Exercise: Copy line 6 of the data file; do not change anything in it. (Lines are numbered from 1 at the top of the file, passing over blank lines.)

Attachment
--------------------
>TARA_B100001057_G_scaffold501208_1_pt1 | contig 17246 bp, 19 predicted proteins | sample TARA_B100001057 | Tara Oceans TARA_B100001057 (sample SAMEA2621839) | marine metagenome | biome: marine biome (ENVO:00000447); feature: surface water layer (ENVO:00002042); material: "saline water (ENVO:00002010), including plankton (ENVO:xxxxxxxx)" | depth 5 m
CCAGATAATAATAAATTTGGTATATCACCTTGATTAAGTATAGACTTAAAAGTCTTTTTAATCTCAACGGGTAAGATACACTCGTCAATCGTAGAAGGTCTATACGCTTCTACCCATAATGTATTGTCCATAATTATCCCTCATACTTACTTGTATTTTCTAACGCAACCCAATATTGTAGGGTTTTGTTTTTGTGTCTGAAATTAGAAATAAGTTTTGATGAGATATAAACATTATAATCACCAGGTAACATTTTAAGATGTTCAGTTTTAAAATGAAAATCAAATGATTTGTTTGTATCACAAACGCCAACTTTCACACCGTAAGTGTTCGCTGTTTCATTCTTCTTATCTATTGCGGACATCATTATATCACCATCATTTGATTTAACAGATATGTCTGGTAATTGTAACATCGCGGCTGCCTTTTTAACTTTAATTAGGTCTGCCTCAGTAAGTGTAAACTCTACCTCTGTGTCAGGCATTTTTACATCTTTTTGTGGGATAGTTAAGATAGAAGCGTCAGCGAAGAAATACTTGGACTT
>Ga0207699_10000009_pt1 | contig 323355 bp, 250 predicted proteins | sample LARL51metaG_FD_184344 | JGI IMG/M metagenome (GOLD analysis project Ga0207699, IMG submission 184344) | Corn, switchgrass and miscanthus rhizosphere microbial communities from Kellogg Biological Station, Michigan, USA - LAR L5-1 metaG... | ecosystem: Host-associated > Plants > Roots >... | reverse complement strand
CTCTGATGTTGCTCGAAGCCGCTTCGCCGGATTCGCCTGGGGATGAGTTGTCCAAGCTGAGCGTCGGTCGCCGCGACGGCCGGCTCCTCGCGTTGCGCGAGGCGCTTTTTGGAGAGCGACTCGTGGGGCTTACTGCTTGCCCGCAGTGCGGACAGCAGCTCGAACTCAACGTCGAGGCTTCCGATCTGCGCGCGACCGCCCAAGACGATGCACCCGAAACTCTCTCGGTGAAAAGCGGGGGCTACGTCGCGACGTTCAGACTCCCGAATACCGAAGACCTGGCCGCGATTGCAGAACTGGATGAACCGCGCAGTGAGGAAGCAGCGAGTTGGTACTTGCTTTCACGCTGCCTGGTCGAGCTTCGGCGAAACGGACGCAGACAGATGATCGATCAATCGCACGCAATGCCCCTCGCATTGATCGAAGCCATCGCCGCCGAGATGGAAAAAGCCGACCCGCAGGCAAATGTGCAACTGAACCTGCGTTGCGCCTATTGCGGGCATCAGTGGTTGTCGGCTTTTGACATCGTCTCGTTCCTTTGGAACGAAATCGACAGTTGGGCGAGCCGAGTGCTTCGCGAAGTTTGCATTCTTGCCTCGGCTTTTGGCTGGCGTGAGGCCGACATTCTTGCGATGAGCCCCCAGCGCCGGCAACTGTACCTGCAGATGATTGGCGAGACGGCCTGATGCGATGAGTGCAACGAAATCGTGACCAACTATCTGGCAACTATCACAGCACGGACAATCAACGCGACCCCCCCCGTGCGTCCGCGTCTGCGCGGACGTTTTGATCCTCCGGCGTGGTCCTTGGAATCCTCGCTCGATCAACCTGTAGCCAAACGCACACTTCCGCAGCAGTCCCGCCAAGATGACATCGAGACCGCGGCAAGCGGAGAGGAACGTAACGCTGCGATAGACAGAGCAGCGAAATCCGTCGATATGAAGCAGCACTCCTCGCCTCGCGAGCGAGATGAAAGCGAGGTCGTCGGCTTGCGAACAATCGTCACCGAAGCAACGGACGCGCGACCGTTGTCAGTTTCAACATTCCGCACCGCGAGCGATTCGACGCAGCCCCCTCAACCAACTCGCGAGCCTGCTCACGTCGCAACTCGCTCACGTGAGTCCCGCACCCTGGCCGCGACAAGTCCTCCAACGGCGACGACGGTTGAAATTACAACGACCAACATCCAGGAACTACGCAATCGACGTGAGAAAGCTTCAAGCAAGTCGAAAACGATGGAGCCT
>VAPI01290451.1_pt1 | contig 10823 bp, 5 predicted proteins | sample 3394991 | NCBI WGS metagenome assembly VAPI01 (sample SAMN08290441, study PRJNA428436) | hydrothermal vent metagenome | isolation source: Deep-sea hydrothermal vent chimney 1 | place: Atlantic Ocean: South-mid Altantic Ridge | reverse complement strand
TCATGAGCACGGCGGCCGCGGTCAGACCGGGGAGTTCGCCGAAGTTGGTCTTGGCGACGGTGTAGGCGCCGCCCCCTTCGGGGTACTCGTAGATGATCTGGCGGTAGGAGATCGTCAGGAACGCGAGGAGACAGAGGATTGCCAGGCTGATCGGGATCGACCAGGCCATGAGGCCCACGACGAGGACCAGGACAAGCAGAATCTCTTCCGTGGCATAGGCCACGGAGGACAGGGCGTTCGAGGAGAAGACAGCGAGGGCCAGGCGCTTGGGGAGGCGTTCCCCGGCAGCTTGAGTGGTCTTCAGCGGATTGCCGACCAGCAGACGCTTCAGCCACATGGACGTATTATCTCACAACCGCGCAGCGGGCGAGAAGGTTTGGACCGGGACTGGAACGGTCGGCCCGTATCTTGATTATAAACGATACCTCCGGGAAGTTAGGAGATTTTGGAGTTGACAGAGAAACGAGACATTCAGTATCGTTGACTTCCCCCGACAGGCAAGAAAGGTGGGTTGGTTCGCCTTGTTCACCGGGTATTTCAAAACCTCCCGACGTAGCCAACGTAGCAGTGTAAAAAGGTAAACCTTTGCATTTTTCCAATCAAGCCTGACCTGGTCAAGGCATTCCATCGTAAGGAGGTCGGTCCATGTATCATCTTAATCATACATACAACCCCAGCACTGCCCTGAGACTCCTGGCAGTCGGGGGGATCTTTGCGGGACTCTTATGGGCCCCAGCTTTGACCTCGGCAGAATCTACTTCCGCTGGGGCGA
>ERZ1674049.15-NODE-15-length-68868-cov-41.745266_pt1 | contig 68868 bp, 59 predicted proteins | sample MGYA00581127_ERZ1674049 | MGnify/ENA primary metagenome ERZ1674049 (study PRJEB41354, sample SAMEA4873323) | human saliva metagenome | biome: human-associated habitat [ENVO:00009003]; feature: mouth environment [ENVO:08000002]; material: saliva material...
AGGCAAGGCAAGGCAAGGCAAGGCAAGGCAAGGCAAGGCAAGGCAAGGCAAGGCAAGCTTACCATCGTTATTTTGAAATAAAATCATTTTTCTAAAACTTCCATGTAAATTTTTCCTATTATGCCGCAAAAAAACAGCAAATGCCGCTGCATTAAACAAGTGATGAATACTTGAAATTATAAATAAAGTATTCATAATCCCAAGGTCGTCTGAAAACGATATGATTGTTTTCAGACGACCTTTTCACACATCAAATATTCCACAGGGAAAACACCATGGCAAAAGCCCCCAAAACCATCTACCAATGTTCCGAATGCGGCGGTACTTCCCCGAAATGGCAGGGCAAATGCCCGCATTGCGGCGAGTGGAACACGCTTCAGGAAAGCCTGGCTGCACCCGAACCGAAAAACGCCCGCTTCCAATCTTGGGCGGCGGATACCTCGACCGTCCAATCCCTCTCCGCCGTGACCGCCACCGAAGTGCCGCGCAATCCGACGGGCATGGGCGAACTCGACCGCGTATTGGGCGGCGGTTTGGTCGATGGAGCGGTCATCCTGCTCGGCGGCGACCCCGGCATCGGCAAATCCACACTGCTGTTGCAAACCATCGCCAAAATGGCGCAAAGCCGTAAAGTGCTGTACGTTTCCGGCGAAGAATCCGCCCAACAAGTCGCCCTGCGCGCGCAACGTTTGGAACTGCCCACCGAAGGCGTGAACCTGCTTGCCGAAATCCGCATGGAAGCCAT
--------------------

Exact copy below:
TCATGAGCACGGCGGCCGCGGTCAGACCGGGGAGTTCGCCGAAGTTGGTCTTGGCGACGGTGTAGGCGCCGCCCCCTTCGGGGTACTCGTAGATGATCTGGCGGTAGGAGATCGTCAGGAACGCGAGGAGACAGAGGATTGCCAGGCTGATCGGGATCGACCAGGCCATGAGGCCCACGACGAGGACCAGGACAAGCAGAATCTCTTCCGTGGCATAGGCCACGGAGGACAGGGCGTTCGAGGAGAAGACAGCGAGGGCCAGGCGCTTGGGGAGGCGTTCCCCGGCAGCTTGAGTGGTCTTCAGCGGATTGCCGACCAGCAGACGCTTCAGCCACATGGACGTATTATCTCACAACCGCGCAGCGGGCGAGAAGGTTTGGACCGGGACTGGAACGGTCGGCCCGTATCTTGATTATAAACGATACCTCCGGGAAGTTAGGAGATTTTGGAGTTGACAGAGAAACGAGACATTCAGTATCGTTGACTTCCCCCGACAGGCAAGAAAGGTGGGTTGGTTCGCCTTGTTCACCGGGTATTTCAAAACCTCCCGACGTAGCCAACGTAGCAGTGTAAAAAGGTAAACCTTTGCATTTTTCCAATCAAGCCTGACCTGGTCAAGGCATTCCATCGTAAGGAGGTCGGTCCATGTATCATCTTAATCATACATACAACCCCAGCACTGCCCTGAGACTCCTGGCAGTCGGGGGGATCTTTGCGGGACTCTTATGGGCCCCAGCTTTGACCTCGGCAGAATCTACTTCCGCTGGGGCGA